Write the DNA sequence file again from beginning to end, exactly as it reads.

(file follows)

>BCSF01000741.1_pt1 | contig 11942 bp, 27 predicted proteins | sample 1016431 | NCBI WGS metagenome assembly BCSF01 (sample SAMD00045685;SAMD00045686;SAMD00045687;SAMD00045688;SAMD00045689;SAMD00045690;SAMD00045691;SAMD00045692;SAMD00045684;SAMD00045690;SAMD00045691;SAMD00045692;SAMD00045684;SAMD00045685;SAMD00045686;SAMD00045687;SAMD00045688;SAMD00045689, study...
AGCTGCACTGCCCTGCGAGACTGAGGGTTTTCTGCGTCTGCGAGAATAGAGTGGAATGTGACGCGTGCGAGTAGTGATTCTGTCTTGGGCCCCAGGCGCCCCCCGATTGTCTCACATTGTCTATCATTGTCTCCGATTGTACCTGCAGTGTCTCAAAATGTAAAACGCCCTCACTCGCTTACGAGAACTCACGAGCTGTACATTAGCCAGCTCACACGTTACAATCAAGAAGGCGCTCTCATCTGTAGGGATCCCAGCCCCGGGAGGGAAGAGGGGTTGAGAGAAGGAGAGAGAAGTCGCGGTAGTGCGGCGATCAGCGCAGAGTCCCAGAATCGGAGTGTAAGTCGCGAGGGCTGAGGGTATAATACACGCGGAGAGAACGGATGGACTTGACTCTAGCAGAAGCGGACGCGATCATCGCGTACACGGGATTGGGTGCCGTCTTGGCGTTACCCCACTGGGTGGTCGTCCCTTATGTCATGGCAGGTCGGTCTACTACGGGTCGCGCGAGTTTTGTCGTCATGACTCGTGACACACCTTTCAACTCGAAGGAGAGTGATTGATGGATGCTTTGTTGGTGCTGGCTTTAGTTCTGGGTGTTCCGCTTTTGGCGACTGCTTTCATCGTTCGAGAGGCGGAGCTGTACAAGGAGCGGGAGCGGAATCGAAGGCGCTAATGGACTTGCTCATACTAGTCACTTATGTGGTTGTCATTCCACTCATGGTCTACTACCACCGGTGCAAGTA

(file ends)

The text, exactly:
>BCSF01000741.1_pt1 | contig 11942 bp, 27 predicted proteins | sample 1016431 | NCBI WGS metagenome assembly BCSF01 (sample SAMD00045685;SAMD00045686;SAMD00045687;SAMD00045688;SAMD00045689;SAMD00045690;SAMD00045691;SAMD00045692;SAMD00045684;SAMD00045690;SAMD00045691;SAMD00045692;SAMD00045684;SAMD00045685;SAMD00045686;SAMD00045687;SAMD00045688;SAMD00045689, study...
AGCTGCACTGCCCTGCGAGACTGAGGGTTTTCTGCGTCTGCGAGAATAGAGTGGAATGTGACGCGTGCGAGTAGTGATTCTGTCTTGGGCCCCAGGCGCCCCCCGATTGTCTCACATTGTCTATCATTGTCTCCGATTGTACCTGCAGTGTCTCAAAATGTAAAACGCCCTCACTCGCTTACGAGAACTCACGAGCTGTACATTAGCCAGCTCACACGTTACAATCAAGAAGGCGCTCTCATCTGTAGGGATCCCAGCCCCGGGAGGGAAGAGGGGTTGAGAGAAGGAGAGAGAAGTCGCGGTAGTGCGGCGATCAGCGCAGAGTCCCAGAATCGGAGTGTAAGTCGCGAGGGCTGAGGGTATAATACACGCGGAGAGAACGGATGGACTTGACTCTAGCAGAAGCGGACGCGATCATCGCGTACACGGGATTGGGTGCCGTCTTGGCGTTACCCCACTGGGTGGTCGTCCCTTATGTCATGGCAGGTCGGTCTACTACGGGTCGCGCGAGTTTTGTCGTCATGACTCGTGACACACCTTTCAACTCGAAGGAGAGTGATTGATGGATGCTTTGTTGGTGCTGGCTTTAGTTCTGGGTGTTCCGCTTTTGGCGACTGCTTTCATCGTTCGAGAGGCGGAGCTGTACAAGGAGCGGGAGCGGAATCGAAGGCGCTAATGGACTTGCTCATACTAGTCACTTATGTGGTTGTCATTCCACTCATGGTCTACTACCACCGGTGCAAGTA